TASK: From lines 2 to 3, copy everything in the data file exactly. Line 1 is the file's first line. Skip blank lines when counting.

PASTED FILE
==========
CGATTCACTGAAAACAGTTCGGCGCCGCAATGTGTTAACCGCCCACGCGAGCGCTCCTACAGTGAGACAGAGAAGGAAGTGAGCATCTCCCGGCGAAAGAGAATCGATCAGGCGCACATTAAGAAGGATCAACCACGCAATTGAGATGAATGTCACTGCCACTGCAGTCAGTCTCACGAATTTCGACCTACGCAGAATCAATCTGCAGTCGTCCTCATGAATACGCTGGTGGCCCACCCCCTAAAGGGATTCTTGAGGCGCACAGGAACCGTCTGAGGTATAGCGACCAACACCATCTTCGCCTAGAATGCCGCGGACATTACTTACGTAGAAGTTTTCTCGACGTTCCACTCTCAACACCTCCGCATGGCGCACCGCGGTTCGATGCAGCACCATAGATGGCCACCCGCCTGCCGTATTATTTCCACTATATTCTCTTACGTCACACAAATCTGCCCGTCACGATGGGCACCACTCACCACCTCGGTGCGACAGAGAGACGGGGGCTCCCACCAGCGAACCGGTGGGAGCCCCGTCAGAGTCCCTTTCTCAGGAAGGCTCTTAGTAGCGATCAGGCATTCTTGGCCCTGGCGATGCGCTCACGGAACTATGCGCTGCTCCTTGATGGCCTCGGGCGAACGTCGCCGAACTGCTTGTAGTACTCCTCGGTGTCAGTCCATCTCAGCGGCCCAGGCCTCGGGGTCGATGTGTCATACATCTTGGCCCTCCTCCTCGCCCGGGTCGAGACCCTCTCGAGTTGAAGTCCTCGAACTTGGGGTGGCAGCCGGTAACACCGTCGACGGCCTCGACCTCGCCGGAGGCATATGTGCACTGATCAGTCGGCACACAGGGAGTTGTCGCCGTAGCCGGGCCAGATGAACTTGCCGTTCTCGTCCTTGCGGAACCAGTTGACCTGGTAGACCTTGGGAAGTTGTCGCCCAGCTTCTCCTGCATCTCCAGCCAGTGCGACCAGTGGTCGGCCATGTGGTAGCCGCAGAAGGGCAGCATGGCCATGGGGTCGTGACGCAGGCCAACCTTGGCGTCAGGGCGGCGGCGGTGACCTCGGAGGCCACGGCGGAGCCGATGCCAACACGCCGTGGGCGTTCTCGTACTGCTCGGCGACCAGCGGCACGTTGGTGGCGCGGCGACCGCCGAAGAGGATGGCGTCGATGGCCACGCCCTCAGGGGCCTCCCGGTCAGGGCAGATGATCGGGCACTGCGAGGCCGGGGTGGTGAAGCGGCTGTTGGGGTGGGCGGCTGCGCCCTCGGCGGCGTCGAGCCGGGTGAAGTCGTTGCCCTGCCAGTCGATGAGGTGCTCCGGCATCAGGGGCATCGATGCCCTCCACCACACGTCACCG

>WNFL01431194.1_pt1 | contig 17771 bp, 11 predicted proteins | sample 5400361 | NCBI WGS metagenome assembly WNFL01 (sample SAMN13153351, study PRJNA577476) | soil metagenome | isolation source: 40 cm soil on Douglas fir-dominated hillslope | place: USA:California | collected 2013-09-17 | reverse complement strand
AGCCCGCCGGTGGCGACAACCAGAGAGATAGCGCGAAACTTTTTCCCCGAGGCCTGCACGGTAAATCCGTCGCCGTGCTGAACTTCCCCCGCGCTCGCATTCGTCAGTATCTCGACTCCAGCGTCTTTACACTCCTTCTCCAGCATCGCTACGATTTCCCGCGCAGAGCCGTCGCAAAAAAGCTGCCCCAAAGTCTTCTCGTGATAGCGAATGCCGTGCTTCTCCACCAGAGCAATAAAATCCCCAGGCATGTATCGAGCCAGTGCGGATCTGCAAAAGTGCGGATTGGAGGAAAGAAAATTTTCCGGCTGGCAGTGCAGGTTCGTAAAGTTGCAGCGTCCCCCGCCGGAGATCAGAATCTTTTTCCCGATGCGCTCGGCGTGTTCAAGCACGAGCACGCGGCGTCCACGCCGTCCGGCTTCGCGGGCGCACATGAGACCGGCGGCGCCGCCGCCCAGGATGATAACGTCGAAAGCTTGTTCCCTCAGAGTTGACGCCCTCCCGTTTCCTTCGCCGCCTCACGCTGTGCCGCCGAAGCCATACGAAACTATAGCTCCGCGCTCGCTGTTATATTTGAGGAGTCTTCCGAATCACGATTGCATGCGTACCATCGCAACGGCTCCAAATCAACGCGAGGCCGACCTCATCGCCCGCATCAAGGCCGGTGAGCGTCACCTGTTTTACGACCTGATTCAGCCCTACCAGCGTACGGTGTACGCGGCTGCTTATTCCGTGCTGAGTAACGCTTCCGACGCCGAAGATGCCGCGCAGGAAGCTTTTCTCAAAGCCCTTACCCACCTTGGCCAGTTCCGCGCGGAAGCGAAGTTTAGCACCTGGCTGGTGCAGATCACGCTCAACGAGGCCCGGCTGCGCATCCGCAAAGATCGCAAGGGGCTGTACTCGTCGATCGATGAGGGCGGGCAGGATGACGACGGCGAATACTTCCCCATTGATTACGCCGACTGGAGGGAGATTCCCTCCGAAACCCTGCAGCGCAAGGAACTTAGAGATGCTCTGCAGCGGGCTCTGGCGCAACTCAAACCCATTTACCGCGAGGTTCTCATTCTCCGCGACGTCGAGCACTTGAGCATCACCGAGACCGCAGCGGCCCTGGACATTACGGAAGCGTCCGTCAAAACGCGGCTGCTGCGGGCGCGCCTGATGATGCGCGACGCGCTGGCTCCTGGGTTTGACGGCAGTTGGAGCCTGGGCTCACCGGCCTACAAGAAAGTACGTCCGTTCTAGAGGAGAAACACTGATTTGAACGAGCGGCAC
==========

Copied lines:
>WNFL01431194.1_pt1 | contig 17771 bp, 11 predicted proteins | sample 5400361 | NCBI WGS metagenome assembly WNFL01 (sample SAMN13153351, study PRJNA577476) | soil metagenome | isolation source: 40 cm soil on Douglas fir-dominated hillslope | place: USA:California | collected 2013-09-17 | reverse complement strand
AGCCCGCCGGTGGCGACAACCAGAGAGATAGCGCGAAACTTTTTCCCCGAGGCCTGCACGGTAAATCCGTCGCCGTGCTGAACTTCCCCCGCGCTCGCATTCGTCAGTATCTCGACTCCAGCGTCTTTACACTCCTTCTCCAGCATCGCTACGATTTCCCGCGCAGAGCCGTCGCAAAAAAGCTGCCCCAAAGTCTTCTCGTGATAGCGAATGCCGTGCTTCTCCACCAGAGCAATAAAATCCCCAGGCATGTATCGAGCCAGTGCGGATCTGCAAAAGTGCGGATTGGAGGAAAGAAAATTTTCCGGCTGGCAGTGCAGGTTCGTAAAGTTGCAGCGTCCCCCGCCGGAGATCAGAATCTTTTTCCCGATGCGCTCGGCGTGTTCAAGCACGAGCACGCGGCGTCCACGCCGTCCGGCTTCGCGGGCGCACATGAGACCGGCGGCGCCGCCGCCCAGGATGATAACGTCGAAAGCTTGTTCCCTCAGAGTTGACGCCCTCCCGTTTCCTTCGCCGCCTCACGCTGTGCCGCCGAAGCCATACGAAACTATAGCTCCGCGCTCGCTGTTATATTTGAGGAGTCTTCCGAATCACGATTGCATGCGTACCATCGCAACGGCTCCAAATCAACGCGAGGCCGACCTCATCGCCCGCATCAAGGCCGGTGAGCGTCACCTGTTTTACGACCTGATTCAGCCCTACCAGCGTACGGTGTACGCGGCTGCTTATTCCGTGCTGAGTAACGCTTCCGACGCCGAAGATGCCGCGCAGGAAGCTTTTCTCAAAGCCCTTACCCACCTTGGCCAGTTCCGCGCGGAAGCGAAGTTTAGCACCTGGCTGGTGCAGATCACGCTCAACGAGGCCCGGCTGCGCATCCGCAAAGATCGCAAGGGGCTGTACTCGTCGATCGATGAGGGCGGGCAGGATGACGACGGCGAATACTTCCCCATTGATTACGCCGACTGGAGGGAGATTCCCTCCGAAACCCTGCAGCGCAAGGAACTTAGAGATGCTCTGCAGCGGGCTCTGGCGCAACTCAAACCCATTTACCGCGAGGTTCTCATTCTCCGCGACGTCGAGCACTTGAGCATCACCGAGACCGCAGCGGCCCTGGACATTACGGAAGCGTCCGTCAAAACGCGGCTGCTGCGGGCGCGCCTGATGATGCGCGACGCGCTGGCTCCTGGGTTTGACGGCAGTTGGAGCCTGGGCTCACCGGCCTACAAGAAAGTACGTCCGTTCTAGAGGAGAAACACTGATTTGAACGAGCGGCAC